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Studying my drivers manual diligently to pass my test was uppermost on my agenda

in the two weeks prior to my sixteenth birthday. At last I had my license and now
I could legally drive into Orleans to attend school. I was looking forward to
using Dads motorcycle. It was a smaller Honda that I always felt more comfortable
riding and it would have worked fine for me to use, but in the fall of 1970 the
weather became less temperate. Unable to use the motorbike, I was forced into
walking a half mile every morning to catch the bus to school. When I was fifteen
it was easy stuff to walk everywhere and I was accustomed to it, but you know
mom's. She didn't want me to walk. A few days before my 16th birthday Dad told me
it wouldn't be long, and I would be driving to school instead of riding on the
bus. It was a mystery how this could happen as mom had the car during the days for
her job. I didn't question him on it though, not just now.

Later that evening when we were eating dinner I seen a chance to ask dad about
my driving. Looking toward both of them I asked, "How am I going to drive to
school when mom has the car at work?"

At first, you could have heard a pin drop, it got so quiet. I almost wondered if
I should have said anything by the looks on their faces. Then Dad glanced at mom
and she nodded her head. "Well, it was going to be a surprise on saturday," she
mumured, "but we're going to the Lion's Club auction." Looking directly at me dad
says, "You're going to need a car to commute to and from school this year." "You
have your drivers license and a job, Paul, I see no reason why you can't have your
own car." I sat there listening intently while Dad explained there was a car on
the auction block that he intended to purchase if it was fairly inexpensive. He
said it was a 1958 Chevrolet Belaire that belonged to a friend of his. He said he
knew that it was a dependable car and that it would make a good means of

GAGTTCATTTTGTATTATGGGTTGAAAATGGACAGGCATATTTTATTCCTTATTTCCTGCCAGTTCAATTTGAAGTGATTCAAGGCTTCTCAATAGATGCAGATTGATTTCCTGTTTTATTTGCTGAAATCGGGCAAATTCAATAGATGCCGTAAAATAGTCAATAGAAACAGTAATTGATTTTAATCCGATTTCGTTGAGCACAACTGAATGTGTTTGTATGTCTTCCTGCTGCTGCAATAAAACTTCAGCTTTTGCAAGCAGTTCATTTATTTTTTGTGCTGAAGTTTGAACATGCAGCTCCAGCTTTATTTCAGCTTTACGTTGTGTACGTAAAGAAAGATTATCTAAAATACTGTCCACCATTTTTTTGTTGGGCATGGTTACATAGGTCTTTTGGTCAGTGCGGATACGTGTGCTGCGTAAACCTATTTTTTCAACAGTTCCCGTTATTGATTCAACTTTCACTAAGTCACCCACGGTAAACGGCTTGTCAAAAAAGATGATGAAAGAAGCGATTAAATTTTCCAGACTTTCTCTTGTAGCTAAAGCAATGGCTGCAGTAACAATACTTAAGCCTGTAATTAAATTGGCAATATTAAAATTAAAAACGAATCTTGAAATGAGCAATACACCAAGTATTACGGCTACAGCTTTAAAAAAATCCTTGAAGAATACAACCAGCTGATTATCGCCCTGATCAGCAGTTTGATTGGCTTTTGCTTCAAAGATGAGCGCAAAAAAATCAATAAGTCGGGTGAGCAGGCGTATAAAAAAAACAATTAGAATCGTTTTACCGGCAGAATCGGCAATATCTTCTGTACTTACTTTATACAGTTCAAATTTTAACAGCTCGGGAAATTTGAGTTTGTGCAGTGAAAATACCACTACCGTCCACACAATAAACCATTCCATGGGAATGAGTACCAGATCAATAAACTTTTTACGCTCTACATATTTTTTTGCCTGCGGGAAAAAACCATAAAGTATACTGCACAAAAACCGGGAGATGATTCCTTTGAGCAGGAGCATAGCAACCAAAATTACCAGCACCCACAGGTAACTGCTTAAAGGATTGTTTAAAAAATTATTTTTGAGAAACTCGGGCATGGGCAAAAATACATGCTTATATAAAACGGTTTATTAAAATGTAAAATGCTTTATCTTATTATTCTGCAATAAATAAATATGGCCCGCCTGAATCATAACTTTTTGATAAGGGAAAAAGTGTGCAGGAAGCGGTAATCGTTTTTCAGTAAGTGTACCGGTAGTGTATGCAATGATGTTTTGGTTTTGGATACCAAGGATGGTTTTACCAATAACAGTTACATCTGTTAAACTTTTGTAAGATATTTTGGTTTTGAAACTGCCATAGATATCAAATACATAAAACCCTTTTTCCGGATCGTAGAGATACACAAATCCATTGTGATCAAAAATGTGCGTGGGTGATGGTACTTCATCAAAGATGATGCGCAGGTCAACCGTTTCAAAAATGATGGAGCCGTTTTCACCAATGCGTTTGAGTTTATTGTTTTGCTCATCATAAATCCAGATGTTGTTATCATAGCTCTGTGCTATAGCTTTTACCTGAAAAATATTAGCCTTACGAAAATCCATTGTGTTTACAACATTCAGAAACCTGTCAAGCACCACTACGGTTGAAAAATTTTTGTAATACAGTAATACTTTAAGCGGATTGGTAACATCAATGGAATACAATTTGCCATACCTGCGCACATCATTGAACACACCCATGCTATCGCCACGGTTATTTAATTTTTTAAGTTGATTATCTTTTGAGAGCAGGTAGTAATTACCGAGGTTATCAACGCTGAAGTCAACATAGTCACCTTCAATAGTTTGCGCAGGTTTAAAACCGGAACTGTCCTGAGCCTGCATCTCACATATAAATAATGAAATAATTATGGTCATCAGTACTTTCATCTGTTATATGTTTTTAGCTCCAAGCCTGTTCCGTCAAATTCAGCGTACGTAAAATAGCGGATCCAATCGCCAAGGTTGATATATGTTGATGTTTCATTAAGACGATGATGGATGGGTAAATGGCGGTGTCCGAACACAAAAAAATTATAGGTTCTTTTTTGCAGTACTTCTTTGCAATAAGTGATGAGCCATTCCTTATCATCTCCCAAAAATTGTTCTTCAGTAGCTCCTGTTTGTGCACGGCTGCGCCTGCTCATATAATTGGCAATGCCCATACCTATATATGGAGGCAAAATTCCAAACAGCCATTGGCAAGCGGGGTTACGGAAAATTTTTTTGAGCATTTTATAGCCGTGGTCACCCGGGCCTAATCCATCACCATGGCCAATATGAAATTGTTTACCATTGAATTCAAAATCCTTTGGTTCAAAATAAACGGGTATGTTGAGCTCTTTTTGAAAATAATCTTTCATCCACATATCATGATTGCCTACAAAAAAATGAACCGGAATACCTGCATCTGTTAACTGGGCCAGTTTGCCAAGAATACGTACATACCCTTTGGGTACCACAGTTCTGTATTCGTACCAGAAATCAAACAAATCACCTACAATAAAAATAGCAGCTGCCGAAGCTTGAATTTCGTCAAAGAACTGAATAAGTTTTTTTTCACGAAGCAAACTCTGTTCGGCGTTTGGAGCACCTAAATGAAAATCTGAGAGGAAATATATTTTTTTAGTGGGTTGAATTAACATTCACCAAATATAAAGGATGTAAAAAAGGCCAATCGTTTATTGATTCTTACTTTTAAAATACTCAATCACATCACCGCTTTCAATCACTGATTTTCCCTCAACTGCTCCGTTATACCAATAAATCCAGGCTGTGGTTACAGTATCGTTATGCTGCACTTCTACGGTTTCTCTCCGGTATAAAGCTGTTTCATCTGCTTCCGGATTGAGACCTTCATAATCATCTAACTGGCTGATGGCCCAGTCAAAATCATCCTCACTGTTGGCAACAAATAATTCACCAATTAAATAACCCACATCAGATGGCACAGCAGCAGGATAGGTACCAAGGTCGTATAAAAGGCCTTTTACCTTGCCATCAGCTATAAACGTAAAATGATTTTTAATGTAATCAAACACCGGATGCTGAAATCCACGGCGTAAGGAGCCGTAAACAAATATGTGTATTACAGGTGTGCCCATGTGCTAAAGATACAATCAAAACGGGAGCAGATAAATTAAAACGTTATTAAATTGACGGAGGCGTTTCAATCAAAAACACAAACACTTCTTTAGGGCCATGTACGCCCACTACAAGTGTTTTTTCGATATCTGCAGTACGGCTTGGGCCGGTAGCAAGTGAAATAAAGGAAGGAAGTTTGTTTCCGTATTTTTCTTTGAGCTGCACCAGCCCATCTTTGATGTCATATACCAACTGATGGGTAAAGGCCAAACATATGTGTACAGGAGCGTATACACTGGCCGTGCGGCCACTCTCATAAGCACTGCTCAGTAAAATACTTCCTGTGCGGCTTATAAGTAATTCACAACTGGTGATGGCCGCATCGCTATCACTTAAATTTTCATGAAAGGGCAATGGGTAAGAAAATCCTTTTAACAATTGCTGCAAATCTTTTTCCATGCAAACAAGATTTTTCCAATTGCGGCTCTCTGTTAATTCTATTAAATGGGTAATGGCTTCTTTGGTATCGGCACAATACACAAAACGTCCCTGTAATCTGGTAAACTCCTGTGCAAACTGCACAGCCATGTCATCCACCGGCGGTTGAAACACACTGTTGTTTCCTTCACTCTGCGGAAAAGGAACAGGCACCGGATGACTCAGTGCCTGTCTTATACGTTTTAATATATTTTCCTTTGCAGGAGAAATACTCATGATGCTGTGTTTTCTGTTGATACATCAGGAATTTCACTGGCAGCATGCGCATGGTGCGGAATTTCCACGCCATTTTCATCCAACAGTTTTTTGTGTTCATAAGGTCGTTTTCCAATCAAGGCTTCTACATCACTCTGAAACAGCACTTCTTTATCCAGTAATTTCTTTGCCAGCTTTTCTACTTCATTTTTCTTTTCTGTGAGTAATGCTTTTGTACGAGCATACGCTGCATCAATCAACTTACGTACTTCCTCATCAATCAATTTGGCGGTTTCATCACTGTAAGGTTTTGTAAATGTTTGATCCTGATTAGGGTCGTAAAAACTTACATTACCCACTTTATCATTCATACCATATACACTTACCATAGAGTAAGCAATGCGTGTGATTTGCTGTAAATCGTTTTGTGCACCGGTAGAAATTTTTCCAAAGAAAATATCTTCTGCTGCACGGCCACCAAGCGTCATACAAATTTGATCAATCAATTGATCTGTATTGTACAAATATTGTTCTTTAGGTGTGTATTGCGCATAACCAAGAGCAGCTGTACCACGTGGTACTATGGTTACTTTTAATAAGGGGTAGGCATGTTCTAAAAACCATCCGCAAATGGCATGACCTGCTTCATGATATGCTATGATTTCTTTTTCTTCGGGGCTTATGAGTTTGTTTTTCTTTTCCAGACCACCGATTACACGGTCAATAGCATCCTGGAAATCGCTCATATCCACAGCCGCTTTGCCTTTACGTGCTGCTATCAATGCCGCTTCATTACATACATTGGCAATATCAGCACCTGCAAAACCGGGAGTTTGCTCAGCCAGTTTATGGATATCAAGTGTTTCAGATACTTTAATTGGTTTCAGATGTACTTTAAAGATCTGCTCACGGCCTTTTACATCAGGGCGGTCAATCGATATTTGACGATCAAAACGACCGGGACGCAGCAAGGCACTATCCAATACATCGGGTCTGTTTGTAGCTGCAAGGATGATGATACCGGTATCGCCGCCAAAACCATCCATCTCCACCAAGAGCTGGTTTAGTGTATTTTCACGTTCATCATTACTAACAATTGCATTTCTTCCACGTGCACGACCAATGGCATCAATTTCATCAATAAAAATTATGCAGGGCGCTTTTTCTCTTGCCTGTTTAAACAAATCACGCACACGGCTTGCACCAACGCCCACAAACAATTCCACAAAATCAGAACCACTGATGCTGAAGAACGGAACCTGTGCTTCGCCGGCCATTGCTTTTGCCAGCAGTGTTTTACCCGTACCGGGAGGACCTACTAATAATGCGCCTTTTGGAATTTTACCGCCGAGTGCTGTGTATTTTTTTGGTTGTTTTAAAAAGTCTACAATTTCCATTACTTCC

transportation for me. "It's what your mom and I will have for your birthday this
year."

I barely could contain my excitement until saturday arrived. This was just the
type of thing that my Dad was so notorious for, bringing something to my attention
days beforehand, then the anticipation would make me crazy. He and Mom had given
me access to all their vehicles and I had been driving locally for a couple of
years. Living in the country, most kids drove farm vehicles, trucks, combines, a
tractor; long before city kids even had a thought about it. During harvest, I
drove the stock truck and the combine, because Dad needed the help. Every
afternoon, I grabbed Dads pickup and went to a neighbors farm 3 miles away to
gather hay for the horses. Just as often I took the motorcycle to Mandy's house.
I knew how to drive.

Walking into the auction house I could see the car sitting just a little to the
left of the podium. I'm sure I was walking a little too quickly towards it because
Dad was laughing at me, "What's the big rush?" He kept teasing me the closer we
neared the car, and I was laughing at the things he said. "You'll have that car,
and then you're gonna get uncontrollable" he said. Chuckling, snickering and
taunting me, "Mom and I won't see you after that." Then he goes, "You're just
gonna hold your head in the air when you meet people on the road cause you'll have
the hottest car around." He was correct in that thinking because the car looked
almost new.

The mileage was extremely low for a car that was 12 years old. It was blue and
white with a cloth interior and not a dent or sign of rust in the body. The engine
was clean and it purred like a kitten when Dad turned the key. Of course, I fell
in love with it immediately. I'm sure the look on my face told the entire story
and the car went for $255.00 so Dad purchased it.

The car had belonged to a friend of Dad and Mom's who purchased the automobile
new off the showroom floor. Him and his wife only took it across town to the
grocery store and post office, otherwise it sat in a garage, which attributed to
the low miles on the odometer. Through till the end of school and beyond, the
Chevy took my brother and myself to school, sports functions and family get
togethers. Mandy and I took it to the drive-in movies on weekends and my friends
enjoyed joy-riding many days and nights in the 1970's.